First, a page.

Heart Failure And Acute Kidney Injury

1338 Words Aug 21st, 2015 6 Pages
Our current study demonstrates that among hospitalized HF patients, 2179 (32%) had traditional AKI (rise in serum creatinine by >=0.3 mg/dl) and 789 (12%) of hospitalized HF patients developed reverse AKI (drop in serum creatinine by >=0.3 mg/dl). The change in serum creatinine of greater than or equal to 0.3mg/dl was associated with higher 30-day all-cause readmission and mortality. Interestingly, reverse AKI group was also associated with higher 30-day all-cause readmission and mortality. To our knowledge this is the first study that reports 30-day all cause readmission and mortality by serial changes in serum creatinine in hospitalized HF patients. There is a need for increased awareness regarding this particular subset of patients.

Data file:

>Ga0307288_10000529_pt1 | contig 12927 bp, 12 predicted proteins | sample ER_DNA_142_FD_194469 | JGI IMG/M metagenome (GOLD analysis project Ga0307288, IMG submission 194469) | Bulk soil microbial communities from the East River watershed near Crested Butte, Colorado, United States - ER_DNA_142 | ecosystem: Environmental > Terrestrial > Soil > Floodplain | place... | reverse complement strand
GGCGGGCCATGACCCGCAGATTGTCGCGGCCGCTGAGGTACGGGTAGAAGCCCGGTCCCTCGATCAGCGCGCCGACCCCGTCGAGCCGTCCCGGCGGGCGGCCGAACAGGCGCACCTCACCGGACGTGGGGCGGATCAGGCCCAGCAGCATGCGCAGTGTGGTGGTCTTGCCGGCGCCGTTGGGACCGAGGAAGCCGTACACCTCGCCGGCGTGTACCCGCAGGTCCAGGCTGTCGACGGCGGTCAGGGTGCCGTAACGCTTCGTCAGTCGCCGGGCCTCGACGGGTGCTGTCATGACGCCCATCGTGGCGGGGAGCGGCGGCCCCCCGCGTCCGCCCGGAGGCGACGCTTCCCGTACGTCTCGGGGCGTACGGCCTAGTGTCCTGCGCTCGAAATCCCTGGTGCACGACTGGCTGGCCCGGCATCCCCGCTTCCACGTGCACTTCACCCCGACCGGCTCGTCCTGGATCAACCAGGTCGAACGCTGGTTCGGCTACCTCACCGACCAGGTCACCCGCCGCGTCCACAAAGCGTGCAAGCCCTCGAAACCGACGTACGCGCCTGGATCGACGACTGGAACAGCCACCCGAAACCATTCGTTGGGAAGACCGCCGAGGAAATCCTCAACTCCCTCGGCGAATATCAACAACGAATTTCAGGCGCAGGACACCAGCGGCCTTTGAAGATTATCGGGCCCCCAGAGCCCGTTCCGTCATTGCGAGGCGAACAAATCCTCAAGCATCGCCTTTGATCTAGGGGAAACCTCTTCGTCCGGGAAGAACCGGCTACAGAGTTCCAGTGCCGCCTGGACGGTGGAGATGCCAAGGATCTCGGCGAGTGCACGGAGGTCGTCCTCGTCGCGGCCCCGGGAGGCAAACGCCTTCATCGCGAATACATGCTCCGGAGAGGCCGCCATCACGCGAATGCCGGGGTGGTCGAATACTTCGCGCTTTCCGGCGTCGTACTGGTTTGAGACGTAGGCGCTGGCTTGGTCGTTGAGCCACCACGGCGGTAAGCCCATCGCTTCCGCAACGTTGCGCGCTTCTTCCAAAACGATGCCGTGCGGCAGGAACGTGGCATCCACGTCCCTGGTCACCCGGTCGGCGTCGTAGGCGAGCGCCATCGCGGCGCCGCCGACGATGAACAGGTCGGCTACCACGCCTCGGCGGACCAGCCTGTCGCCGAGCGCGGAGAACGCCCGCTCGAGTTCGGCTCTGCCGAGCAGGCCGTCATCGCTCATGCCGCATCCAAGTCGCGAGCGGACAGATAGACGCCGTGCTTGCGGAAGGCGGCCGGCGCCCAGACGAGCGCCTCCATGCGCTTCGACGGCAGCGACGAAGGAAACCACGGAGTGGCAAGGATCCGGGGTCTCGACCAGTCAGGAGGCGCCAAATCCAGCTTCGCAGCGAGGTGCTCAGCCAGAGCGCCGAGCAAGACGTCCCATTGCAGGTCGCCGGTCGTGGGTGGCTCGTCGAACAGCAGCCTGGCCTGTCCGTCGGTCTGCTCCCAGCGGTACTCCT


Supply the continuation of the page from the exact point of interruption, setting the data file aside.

There is an interdependence between acute decompensated heart failure and acute kidney injury as one can lead to another and hence get into a vicious cycle. Heart failure is a state of neurohormonal imbalance. Pathophysiology of AKI in Heart failure patients is mediated by various pathways mainly, by reduced perfusion to kidneys leading to venous congestion, by reduced response to diuretic therapy secondary to post-diuretic sodium retention, and also secondary to the use of large doses of diuretics, nephrotoxic medications and use of iodinated IV contrasts for procedures like cardiac catheterization or CT scans7. As clinicians, we are well versed in identifying AKI and subsequently taking preventive measures to stop the progression of AKI…

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